House Majority Leader Steny Hoyer (D-Md.) expressed confidence Wednesday in the chambers ethics committee, even as the panel suspended two of its attorneys.
Reps. Raúl Grijalva and Keith Ellison were elected Wednesday evening as co-chairmen of the Congressional Progressive Caucus in the next Congress.
One of two black Republicans elected Nov. 2 announced Wednesday that he will not join the Congressional Black Caucus.
The House will almost certainly be in session all next week and the week of Dec. 13 before adjourning for the year, Majority Leader Steny Hoyer said Wednesday.
House Majority Leader Steny Hoyer said Wednesday that he expects a vote Thursday on a permanent extension of expiring tax cuts for the middle class.
Several House Democrats are raising doubts about leadership plans to hold a vote to extend only middle-class tax cuts, saying the strategy designed to bolster Democrats 2012 election prospects could backfire.
Democratic leaders in the House and Senate are apparently intent on holding at least one vote in the coming days on extending Bush-era tax cuts for middle-class wage earners, but there is no clear path to forging a bipartisan deal on the thorny issue.
Republicans and Democrats appear content to end the 111th Congress the way it started, by following a change election with a round of fiercely partisan fighting over an agenda that even many Democrats have little interest in.
House Democratic leaders are considering breaking at the end of this week perhaps until the week of Dec. 13 while they await Senate action on a long-term measure to fund the government as well as on other outstanding legislative items, Democratic sources said Monday.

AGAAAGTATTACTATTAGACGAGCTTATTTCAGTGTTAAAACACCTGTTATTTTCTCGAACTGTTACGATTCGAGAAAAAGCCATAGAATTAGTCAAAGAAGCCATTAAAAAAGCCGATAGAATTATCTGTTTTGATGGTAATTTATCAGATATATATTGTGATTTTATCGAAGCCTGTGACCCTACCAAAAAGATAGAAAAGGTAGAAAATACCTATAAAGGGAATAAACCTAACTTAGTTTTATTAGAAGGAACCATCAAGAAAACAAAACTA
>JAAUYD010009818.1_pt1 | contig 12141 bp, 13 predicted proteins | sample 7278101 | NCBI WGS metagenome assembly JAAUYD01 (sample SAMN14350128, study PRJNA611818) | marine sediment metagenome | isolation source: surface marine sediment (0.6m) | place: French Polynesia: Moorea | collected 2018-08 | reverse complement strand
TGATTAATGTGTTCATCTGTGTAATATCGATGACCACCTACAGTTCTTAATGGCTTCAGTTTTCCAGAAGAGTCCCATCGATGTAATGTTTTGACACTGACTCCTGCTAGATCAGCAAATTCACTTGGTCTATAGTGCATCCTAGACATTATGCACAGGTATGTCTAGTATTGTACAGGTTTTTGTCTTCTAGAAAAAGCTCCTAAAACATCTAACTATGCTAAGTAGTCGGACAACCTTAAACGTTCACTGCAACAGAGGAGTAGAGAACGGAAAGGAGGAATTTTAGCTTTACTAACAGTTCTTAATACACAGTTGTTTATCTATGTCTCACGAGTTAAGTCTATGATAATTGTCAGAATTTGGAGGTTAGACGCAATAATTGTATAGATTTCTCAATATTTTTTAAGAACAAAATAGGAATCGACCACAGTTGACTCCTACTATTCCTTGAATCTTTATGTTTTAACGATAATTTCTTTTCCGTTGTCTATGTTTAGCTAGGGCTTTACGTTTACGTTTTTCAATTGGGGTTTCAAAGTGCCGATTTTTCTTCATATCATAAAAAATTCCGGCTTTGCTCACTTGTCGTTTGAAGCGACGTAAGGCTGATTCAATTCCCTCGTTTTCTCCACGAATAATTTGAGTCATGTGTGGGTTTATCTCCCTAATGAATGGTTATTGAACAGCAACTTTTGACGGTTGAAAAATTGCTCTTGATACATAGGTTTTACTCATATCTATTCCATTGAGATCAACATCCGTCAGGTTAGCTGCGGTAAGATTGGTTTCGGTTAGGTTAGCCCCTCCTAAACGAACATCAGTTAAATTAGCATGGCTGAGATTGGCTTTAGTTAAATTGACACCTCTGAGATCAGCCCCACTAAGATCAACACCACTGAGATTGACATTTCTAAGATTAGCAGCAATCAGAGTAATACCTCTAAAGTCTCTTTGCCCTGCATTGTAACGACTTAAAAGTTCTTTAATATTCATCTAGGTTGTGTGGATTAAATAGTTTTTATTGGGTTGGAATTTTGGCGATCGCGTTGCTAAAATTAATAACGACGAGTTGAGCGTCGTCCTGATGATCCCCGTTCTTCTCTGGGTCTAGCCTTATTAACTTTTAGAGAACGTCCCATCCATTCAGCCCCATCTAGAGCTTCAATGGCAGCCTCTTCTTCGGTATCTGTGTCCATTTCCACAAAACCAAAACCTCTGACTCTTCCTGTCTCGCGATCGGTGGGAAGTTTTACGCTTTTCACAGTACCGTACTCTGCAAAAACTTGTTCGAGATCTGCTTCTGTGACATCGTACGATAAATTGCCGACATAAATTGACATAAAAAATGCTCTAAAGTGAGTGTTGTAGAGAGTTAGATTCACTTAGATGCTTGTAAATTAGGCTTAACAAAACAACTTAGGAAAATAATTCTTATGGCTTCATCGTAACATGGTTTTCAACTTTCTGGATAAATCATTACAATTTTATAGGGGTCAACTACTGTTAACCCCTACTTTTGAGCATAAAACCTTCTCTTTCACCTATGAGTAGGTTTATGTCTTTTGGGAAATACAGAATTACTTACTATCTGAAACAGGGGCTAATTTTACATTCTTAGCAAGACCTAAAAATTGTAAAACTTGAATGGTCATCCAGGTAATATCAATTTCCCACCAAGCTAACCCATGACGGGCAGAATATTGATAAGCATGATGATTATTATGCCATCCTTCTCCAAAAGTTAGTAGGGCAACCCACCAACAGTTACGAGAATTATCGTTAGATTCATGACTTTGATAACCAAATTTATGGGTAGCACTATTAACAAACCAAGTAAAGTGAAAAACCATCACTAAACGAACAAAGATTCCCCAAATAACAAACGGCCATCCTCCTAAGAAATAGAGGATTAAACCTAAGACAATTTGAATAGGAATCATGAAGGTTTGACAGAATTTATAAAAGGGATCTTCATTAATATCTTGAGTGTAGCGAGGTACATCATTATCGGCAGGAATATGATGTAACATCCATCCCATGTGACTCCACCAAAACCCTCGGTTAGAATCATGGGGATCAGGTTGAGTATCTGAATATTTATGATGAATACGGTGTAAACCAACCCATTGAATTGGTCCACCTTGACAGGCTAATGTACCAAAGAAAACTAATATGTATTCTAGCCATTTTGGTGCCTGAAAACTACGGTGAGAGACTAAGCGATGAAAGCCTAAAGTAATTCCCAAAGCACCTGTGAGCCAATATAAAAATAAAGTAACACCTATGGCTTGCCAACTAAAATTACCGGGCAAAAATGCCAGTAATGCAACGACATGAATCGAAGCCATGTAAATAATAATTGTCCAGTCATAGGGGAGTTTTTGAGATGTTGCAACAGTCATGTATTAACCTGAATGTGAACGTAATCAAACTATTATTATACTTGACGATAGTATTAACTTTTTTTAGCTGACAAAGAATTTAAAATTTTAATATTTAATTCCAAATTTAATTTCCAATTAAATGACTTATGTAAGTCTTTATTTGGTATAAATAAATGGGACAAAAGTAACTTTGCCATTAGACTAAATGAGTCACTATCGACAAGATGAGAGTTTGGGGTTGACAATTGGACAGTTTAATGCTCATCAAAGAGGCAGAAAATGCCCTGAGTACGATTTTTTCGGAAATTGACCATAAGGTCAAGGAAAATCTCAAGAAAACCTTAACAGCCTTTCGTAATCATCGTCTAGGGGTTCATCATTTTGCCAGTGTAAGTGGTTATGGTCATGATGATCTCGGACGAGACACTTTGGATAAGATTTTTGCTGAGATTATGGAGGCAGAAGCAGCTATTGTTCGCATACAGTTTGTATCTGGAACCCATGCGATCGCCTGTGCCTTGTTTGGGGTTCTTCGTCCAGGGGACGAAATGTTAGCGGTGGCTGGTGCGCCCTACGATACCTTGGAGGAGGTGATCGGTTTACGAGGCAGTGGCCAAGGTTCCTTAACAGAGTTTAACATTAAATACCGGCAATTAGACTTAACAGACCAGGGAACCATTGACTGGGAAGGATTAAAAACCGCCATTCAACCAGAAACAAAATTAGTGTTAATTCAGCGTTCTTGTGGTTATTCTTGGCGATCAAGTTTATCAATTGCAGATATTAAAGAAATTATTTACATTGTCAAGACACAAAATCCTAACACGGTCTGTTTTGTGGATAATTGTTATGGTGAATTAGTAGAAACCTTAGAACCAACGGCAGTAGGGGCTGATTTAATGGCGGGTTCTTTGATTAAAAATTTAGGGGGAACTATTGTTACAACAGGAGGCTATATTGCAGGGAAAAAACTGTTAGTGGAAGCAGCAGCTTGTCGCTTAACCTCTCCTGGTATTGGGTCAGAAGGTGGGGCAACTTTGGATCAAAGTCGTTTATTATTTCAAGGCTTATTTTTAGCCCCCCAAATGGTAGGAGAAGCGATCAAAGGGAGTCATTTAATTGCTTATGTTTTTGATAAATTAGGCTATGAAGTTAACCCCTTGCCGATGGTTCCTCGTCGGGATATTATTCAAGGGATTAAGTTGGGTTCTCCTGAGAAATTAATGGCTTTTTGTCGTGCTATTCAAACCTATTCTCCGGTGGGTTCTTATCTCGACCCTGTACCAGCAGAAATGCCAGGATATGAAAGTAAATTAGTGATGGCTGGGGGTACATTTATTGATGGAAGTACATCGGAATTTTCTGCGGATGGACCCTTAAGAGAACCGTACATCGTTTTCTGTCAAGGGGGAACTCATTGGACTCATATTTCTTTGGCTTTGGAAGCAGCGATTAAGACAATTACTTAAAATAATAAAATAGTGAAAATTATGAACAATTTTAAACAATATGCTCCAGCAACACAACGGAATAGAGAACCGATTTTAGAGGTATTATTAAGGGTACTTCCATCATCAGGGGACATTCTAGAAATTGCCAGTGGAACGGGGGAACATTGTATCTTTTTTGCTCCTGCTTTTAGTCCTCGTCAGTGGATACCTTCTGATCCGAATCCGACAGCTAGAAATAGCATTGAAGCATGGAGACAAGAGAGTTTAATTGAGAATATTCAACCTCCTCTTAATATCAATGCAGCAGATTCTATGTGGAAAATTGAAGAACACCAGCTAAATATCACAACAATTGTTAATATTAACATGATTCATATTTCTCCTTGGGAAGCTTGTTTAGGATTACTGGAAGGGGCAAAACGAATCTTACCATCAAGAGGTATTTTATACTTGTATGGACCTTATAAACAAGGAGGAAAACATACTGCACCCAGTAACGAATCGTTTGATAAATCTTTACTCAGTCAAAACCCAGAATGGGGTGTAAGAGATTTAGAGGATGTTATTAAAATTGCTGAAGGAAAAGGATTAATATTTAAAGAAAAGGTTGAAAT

House Majority Whip James Clyburn will lead a 12-Member Congressional delegation to Haiti observe national elections Sunday.
Rep. Bill Owens is now telling a local newspaper that he was just blowing off steam when he suggested this week that he might vote for Republican Speaker-designate John Boehner on the floor in January.
House Democrats voted last week to give the Caucus more influence over the leadership of the Steering and Policy Committee, but that may not end up changing much.
Nearly all of the Democrats on the Oversight and Government Reform Committee who won re-election on Nov. 2 have lined up behind Chairman Edolphus Towns in his battle to retain the ranking spot on that panel next Congress.
Speaker Nancy Pelosi has given a small nod to unhappy moderates in her Caucus by agreeing to alter the way in which co-chairmen of the Steering and Policy Committee are chosen.
Rep. Charlie Gonzalez was installed Thursday as head of the Congressional Hispanic Caucus, which elected a new slate of leaders for the 112th Congress.
Just moments after nearly a quarter of her Caucus voted to fire her as their leader Wednesday, Nancy Pelosi vowed to make things right, using her acceptance speech to work toward party unity.